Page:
Adidas attempting to end IAAF sponsorship deal early
By Paul Kelso, Sky News Sports Correspondent
Last Updated: 25/01/16 5:21pm
Adidas is attempting to end its sponsorship deal with the International Association of Athletics Federations (IAAF) four years early, Sky sources have confirmed.
The German sportswear and equipment company signed an 11-year contract with the governing body of world athletics in November 2008 which was estimated to be worth around £5.6m a year.
However, Adidas now wants to end its backing after only seven years of the deal and the company's lawyers have contacted the IAAF claiming that the recent doping revelations constitute a breach of contract.
It is understood the IAAF will resist this claim and negotiations between Adidas and the IAAF are ongoing.
While Adidas may terminate the deal, it is understood there will be no direct financial implications for the IAAF as the deal is part or a wider marketing arrangement with Japanese company Dentsu.
The IAAF has sold all its marketing and sponsorship rights to Dentsu, which then sells them on to sponsors and commercial partners. Should Adidas terminate the deal without having to pay up the remaining four years, Dentsu will bear the cost.
The reputational damage of a blue-chip company walking away from athletics in Olympic year will remain however.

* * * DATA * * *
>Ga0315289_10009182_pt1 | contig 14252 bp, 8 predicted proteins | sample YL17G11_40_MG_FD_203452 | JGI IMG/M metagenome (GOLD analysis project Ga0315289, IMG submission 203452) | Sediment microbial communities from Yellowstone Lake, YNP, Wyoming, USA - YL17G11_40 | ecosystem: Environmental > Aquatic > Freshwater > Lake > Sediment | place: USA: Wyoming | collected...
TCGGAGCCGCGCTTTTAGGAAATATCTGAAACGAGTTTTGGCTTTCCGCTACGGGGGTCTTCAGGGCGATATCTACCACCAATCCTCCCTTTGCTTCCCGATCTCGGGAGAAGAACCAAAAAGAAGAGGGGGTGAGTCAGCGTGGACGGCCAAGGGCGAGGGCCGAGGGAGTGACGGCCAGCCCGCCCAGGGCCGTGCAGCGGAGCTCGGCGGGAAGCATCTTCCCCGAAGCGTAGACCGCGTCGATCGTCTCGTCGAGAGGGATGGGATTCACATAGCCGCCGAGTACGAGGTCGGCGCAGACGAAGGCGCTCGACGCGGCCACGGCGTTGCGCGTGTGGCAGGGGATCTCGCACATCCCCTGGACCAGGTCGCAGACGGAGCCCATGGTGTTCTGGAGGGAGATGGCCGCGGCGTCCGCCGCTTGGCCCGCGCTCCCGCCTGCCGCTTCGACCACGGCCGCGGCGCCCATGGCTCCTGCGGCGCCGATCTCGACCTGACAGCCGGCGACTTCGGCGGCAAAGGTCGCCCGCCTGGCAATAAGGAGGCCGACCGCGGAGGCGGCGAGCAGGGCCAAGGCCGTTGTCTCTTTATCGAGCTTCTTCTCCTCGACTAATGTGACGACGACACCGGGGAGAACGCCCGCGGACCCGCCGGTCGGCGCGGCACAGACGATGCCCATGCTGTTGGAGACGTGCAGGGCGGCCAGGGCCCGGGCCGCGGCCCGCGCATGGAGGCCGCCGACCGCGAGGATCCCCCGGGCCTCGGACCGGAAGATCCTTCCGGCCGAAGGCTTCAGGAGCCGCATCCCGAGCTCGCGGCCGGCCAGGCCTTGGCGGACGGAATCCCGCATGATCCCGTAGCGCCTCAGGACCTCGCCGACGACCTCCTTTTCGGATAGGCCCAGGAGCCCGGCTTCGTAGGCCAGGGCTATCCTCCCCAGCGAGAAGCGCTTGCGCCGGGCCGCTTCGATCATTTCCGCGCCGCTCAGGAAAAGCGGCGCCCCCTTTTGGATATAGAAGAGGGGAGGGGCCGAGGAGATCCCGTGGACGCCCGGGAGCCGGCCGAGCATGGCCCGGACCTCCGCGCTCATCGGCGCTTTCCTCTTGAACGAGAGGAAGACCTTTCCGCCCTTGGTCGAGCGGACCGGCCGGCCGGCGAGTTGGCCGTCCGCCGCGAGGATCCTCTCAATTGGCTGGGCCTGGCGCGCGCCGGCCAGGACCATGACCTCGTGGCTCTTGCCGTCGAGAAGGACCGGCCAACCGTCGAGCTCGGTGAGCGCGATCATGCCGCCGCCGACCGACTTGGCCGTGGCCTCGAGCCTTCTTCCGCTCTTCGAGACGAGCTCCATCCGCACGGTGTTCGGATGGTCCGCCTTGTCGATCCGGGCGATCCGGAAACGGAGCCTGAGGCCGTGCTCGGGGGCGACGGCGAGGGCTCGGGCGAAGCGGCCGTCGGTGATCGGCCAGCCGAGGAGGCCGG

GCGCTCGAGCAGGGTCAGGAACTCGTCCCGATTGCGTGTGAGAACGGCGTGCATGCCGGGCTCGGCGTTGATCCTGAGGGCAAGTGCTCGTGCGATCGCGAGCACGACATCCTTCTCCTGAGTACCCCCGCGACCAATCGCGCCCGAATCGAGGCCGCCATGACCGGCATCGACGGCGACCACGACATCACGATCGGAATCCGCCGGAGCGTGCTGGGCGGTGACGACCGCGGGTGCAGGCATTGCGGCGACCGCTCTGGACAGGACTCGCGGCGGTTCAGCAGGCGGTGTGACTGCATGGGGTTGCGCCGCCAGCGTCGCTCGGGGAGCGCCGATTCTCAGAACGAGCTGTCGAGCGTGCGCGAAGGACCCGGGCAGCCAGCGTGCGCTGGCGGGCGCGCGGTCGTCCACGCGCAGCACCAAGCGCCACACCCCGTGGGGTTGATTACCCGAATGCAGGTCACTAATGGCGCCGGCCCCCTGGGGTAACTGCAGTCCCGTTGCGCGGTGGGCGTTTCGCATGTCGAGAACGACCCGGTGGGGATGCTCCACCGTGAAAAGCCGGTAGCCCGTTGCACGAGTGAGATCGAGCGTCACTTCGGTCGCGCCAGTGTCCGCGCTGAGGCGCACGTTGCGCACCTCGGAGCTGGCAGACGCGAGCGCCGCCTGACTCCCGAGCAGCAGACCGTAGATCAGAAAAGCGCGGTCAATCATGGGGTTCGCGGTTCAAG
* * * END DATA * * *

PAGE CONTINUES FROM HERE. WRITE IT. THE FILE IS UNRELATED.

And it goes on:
Adidas, meanwhile, has faced intense investor pressure in Germany amid slowing profits and declining market share in the face of competition from rivals Nike and Under Armour.
In a statement Adidas confirmed it is in talks with the IAAF: "Adidas has a clear anti-doping policy in place. Therefore, we are in close contact with the IAAF to learn more about their reform process."
The IAAF said: "We are in close contact with all our sponsors and partners as we embark on our reform process."
The IAAF became engulfed in a doping and corruption scandal in November last year after an independent commission for the World Anti-Doping Agency (WADA) made claims of widespread, state-sponsored doping in Russia.
Earlier this month the commission revealed corruption by the IAAF's former president Lamine Diack and his son Papa Massata Diack, employed as a marketing consultant, who it said were complicit in covering up doping cases.
As marketing consultant Diack Junior was responsible for the IAAF's commercial relations including those with Adidas and Dentsu.
Lord Coe has replaced Lamine Diack as IAAF president and has unveiled a "reform roadmap" with a 10-point plan to rebuild the IAAF and the sport itself.
A statement from Dentsu read: "We have full confidence in the new leadership of the IAAF and the reform process being led by current IAAF president Sebastian Coe."